Hackers have broken into an Electronic Arts games server and are using it to host a phishing site that steals Apple IDs, according to a report from security firm Netcraft.
The firm published the report some 10 hours ago and contacted EA Games to alert the company to the vulnerability.
Researchers at Netcraft suspect that the hack takes advantage of a known security flaw in an old version of WebCalendar.
“The mere presence of old software can often provide sufficient incentive for a hacker to target one system over another, and to spend more time looking for additional vulnerabilities or trying to probe deeper into the internal network,” writes a Netcraft spokesperson.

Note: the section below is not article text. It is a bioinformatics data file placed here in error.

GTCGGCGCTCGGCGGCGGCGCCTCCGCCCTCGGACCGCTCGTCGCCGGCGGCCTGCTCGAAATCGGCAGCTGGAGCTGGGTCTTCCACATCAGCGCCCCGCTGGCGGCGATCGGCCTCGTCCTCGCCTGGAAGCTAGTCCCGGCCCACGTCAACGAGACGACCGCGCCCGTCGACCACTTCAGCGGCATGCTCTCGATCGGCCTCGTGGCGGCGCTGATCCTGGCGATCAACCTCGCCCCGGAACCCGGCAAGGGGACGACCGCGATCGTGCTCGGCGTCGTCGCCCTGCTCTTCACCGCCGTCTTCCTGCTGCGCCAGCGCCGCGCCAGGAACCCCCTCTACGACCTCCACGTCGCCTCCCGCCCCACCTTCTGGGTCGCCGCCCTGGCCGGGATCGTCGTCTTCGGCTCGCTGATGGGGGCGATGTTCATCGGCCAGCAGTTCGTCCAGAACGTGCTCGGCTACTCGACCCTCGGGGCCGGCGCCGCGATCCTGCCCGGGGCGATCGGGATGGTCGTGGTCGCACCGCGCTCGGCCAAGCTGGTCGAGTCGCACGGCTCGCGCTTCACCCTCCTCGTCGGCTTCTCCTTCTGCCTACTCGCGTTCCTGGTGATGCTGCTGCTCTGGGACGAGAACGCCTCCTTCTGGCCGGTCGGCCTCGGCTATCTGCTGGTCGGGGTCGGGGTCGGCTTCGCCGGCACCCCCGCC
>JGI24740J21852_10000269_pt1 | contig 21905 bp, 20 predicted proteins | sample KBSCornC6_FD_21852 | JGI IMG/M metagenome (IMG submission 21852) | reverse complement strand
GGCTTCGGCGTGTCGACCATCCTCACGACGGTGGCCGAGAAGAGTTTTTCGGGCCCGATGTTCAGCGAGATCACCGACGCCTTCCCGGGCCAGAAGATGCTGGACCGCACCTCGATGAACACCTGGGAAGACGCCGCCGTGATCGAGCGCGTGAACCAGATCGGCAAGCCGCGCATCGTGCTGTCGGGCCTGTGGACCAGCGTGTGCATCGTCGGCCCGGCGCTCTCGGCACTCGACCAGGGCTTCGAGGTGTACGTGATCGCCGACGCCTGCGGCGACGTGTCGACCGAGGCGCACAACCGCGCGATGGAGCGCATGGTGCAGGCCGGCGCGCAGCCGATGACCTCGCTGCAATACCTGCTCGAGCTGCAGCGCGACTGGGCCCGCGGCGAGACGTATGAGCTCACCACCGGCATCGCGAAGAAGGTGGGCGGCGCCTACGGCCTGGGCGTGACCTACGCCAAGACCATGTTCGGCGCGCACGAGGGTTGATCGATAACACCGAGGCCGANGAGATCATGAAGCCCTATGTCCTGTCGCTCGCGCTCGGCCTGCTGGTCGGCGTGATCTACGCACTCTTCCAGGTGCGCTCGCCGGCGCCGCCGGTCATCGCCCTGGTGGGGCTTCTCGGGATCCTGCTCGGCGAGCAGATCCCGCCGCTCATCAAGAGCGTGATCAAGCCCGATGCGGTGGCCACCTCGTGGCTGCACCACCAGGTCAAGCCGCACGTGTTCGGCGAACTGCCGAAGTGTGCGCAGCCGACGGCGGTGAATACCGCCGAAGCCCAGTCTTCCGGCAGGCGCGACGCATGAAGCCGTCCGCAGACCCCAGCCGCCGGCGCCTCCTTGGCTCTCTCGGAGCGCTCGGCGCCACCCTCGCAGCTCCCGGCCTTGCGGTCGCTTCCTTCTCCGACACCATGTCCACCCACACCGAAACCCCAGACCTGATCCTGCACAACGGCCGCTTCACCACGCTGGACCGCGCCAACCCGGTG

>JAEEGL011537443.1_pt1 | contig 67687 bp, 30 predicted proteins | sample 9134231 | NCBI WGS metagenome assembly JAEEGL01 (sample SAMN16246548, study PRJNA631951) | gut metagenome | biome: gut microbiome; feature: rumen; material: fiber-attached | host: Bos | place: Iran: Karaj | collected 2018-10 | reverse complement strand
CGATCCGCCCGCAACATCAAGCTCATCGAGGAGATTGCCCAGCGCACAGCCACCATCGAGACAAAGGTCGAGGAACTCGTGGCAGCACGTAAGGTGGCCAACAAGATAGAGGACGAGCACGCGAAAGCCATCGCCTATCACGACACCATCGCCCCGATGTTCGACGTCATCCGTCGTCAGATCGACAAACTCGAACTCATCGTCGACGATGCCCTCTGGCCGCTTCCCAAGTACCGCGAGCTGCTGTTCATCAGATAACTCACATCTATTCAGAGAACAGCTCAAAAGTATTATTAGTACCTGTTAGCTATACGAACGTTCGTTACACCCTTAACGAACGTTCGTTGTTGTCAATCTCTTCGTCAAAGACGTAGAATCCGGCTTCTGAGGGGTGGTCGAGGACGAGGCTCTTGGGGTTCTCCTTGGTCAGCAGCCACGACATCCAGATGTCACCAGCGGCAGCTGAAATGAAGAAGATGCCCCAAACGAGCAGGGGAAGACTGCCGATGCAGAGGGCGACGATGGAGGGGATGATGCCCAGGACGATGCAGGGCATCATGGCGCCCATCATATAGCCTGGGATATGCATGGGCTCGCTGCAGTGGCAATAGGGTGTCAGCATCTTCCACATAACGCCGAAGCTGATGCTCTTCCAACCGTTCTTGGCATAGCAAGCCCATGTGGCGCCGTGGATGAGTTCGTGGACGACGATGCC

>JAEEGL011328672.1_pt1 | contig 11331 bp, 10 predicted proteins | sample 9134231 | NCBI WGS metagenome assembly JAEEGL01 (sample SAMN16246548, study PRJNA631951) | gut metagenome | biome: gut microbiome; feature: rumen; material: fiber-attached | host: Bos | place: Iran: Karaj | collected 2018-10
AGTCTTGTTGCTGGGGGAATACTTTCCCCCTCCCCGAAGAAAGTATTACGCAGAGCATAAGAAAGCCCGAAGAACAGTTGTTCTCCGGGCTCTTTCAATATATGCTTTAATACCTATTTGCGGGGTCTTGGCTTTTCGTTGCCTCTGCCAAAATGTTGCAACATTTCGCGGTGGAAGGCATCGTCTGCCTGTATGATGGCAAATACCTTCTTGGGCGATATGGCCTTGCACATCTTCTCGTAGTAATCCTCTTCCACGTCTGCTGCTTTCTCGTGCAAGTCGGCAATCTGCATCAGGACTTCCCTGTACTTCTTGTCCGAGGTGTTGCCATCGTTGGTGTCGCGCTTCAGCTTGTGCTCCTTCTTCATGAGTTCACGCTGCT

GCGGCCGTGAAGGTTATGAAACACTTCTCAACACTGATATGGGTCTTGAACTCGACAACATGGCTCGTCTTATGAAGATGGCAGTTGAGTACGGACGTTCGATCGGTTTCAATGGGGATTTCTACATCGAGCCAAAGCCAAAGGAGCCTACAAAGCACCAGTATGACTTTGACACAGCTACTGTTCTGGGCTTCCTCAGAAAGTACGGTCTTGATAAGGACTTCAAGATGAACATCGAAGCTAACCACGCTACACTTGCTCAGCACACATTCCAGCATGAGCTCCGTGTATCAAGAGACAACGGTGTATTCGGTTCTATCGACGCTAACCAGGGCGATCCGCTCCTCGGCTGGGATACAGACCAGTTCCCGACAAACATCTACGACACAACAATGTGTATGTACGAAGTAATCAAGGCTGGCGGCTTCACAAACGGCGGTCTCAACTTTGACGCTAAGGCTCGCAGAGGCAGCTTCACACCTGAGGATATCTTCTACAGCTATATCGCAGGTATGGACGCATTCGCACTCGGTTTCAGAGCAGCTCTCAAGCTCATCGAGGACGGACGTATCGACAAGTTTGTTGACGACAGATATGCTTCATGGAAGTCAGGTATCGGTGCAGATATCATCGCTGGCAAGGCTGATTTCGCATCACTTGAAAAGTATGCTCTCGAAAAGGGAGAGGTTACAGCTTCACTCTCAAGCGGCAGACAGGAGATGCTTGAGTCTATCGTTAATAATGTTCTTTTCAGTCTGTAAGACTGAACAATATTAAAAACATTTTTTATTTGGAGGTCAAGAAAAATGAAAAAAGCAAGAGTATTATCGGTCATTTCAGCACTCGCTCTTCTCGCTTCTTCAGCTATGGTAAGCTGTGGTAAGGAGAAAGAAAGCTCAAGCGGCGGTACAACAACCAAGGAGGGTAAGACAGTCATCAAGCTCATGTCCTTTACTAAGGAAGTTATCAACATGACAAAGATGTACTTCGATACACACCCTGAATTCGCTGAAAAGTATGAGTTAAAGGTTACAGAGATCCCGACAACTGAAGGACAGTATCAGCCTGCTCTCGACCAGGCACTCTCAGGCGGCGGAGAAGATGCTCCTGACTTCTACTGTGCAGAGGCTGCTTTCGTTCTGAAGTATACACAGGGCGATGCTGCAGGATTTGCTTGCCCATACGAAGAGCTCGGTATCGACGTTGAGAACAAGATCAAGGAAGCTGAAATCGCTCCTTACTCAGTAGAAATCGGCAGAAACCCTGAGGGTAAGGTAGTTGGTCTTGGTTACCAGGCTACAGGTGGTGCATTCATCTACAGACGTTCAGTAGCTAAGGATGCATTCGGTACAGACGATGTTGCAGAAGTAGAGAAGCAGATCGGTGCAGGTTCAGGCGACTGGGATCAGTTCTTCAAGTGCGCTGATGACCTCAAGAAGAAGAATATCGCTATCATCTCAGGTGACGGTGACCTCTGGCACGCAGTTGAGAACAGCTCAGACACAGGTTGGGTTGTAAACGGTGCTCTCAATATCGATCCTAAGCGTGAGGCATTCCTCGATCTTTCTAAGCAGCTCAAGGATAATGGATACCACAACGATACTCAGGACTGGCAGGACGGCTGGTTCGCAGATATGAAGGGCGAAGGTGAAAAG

The official statement from EA spokesperson John Reseburg: “We have found it, we have isolated it, and we are making sure such attempts are no longer possible. Privacy and security are of the utmost importance to us.”
The phishing site works like this: When visitors go to one of the targeted sites at EA.com, a fake popup appears asking them to submit an Apple ID and password. Victims are then redirected to a second form and asked to verify their full name, card number, expiration date, verification code, date of birth, phone number, and other details that would be useful to commit fraud. After the users submit these details, the page redirects them to the Apple ID website.
Netcraft also reported that EA Games is currently being targeted in other phishing attacks to steal user data from its Origin game distribution service — at a time when it’s seeing higher activity after the release of the sci-fi shooter Titanfall.
This wouldn’t be the first time. In May, a fatal flaw in EA’s Origin service may have enabled hackers to remotely execute software on a target’s Mac or PC, according to Malta-based security researchers ReVuln.